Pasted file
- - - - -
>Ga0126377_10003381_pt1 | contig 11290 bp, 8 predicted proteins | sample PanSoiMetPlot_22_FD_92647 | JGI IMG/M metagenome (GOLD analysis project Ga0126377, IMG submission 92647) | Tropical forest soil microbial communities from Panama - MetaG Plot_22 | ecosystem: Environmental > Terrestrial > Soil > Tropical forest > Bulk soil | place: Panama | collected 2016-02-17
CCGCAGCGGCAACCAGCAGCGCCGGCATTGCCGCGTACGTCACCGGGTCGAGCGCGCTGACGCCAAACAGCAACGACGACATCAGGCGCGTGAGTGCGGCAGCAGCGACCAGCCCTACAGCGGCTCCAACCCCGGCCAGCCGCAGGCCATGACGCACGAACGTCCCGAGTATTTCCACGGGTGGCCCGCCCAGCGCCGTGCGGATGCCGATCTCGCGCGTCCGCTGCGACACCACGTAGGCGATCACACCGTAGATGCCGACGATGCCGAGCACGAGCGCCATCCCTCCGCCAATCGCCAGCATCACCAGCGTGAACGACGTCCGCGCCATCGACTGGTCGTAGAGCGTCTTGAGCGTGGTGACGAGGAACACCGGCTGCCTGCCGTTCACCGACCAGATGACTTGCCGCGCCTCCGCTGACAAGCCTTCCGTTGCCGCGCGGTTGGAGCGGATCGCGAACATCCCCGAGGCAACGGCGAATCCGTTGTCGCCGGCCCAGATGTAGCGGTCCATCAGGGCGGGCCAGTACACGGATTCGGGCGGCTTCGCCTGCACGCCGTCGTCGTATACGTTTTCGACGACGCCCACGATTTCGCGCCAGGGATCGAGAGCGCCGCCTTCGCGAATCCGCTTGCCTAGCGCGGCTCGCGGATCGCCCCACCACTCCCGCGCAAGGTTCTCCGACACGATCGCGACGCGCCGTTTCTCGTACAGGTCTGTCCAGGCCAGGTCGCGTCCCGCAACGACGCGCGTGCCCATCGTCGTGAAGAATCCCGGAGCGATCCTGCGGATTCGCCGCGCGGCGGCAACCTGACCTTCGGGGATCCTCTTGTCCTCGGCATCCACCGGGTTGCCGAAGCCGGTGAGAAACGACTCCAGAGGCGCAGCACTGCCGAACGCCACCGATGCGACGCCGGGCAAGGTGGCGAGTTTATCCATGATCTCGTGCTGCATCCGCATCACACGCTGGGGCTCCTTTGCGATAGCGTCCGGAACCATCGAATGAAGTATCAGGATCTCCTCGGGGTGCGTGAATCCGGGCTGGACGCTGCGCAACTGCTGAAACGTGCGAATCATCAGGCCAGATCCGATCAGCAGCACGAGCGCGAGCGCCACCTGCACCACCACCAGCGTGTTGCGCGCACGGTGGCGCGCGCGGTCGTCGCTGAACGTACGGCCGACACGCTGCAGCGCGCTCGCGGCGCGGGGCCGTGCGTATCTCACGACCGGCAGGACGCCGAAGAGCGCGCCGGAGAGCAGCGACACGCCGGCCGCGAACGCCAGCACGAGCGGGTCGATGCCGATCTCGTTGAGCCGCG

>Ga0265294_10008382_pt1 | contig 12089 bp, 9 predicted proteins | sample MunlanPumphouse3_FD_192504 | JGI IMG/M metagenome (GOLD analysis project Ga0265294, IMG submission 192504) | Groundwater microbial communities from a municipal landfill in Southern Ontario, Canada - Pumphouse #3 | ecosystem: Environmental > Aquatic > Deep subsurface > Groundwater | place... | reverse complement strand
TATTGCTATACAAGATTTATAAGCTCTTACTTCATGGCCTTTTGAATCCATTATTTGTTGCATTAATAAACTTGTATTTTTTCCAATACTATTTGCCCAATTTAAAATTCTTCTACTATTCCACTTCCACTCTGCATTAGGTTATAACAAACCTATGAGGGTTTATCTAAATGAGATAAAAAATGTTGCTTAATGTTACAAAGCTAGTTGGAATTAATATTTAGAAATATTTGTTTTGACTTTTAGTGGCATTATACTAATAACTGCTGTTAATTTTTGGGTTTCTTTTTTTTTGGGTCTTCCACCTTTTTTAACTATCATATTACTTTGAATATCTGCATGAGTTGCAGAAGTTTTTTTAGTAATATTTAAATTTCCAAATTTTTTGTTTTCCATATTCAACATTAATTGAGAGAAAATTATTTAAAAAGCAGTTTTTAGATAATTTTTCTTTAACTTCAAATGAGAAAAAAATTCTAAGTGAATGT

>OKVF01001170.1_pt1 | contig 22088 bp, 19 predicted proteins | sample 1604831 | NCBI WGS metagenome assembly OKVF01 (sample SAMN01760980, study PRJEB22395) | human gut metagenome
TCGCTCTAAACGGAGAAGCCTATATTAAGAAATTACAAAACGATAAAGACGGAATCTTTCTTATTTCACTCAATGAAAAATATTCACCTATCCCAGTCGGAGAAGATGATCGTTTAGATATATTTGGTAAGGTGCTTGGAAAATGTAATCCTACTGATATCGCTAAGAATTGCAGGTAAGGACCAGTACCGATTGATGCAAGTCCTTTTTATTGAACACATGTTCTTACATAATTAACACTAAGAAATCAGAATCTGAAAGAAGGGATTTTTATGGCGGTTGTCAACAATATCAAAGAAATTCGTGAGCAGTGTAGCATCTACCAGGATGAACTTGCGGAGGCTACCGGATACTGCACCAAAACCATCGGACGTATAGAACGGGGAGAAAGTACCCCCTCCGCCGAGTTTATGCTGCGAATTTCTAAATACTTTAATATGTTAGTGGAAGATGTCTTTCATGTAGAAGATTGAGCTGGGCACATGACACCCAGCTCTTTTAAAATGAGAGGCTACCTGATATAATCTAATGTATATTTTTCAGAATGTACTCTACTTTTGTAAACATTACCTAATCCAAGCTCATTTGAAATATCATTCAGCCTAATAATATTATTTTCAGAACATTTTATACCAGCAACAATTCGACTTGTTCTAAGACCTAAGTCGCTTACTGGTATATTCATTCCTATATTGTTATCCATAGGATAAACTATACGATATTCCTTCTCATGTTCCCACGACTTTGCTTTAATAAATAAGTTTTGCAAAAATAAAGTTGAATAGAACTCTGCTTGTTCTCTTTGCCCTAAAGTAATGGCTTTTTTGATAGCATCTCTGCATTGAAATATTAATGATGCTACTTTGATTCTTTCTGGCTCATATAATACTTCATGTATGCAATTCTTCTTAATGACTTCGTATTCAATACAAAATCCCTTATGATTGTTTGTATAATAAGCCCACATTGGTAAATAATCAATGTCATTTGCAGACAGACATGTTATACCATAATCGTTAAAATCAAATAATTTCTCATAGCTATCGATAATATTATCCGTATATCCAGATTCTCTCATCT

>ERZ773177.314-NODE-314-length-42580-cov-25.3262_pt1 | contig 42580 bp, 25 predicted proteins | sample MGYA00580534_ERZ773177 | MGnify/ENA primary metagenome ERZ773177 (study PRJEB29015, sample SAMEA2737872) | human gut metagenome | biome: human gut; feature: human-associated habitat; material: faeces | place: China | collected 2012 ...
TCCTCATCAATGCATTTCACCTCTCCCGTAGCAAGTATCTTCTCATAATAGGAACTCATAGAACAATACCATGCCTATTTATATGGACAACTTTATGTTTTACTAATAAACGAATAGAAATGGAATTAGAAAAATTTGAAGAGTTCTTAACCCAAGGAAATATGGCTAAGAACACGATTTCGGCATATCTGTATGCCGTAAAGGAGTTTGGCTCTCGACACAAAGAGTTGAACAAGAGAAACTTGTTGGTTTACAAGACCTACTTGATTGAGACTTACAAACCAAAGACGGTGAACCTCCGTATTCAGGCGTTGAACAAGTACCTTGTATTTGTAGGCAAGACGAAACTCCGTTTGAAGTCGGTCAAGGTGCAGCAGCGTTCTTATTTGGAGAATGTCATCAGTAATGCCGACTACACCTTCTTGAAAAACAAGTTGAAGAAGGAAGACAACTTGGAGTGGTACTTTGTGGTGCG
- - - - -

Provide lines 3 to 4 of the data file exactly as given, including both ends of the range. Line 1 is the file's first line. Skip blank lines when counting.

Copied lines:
>Ga0265294_10008382_pt1 | contig 12089 bp, 9 predicted proteins | sample MunlanPumphouse3_FD_192504 | JGI IMG/M metagenome (GOLD analysis project Ga0265294, IMG submission 192504) | Groundwater microbial communities from a municipal landfill in Southern Ontario, Canada - Pumphouse #3 | ecosystem: Environmental > Aquatic > Deep subsurface > Groundwater | place... | reverse complement strand
TATTGCTATACAAGATTTATAAGCTCTTACTTCATGGCCTTTTGAATCCATTATTTGTTGCATTAATAAACTTGTATTTTTTCCAATACTATTTGCCCAATTTAAAATTCTTCTACTATTCCACTTCCACTCTGCATTAGGTTATAACAAACCTATGAGGGTTTATCTAAATGAGATAAAAAATGTTGCTTAATGTTACAAAGCTAGTTGGAATTAATATTTAGAAATATTTGTTTTGACTTTTAGTGGCATTATACTAATAACTGCTGTTAATTTTTGGGTTTCTTTTTTTTTGGGTCTTCCACCTTTTTTAACTATCATATTACTTTGAATATCTGCATGAGTTGCAGAAGTTTTTTTAGTAATATTTAAATTTCCAAATTTTTTGTTTTCCATATTCAACATTAATTGAGAGAAAATTATTTAAAAAGCAGTTTTTAGATAATTTTTCTTTAACTTCAAATGAGAAAAAAATTCTAAGTGAATGT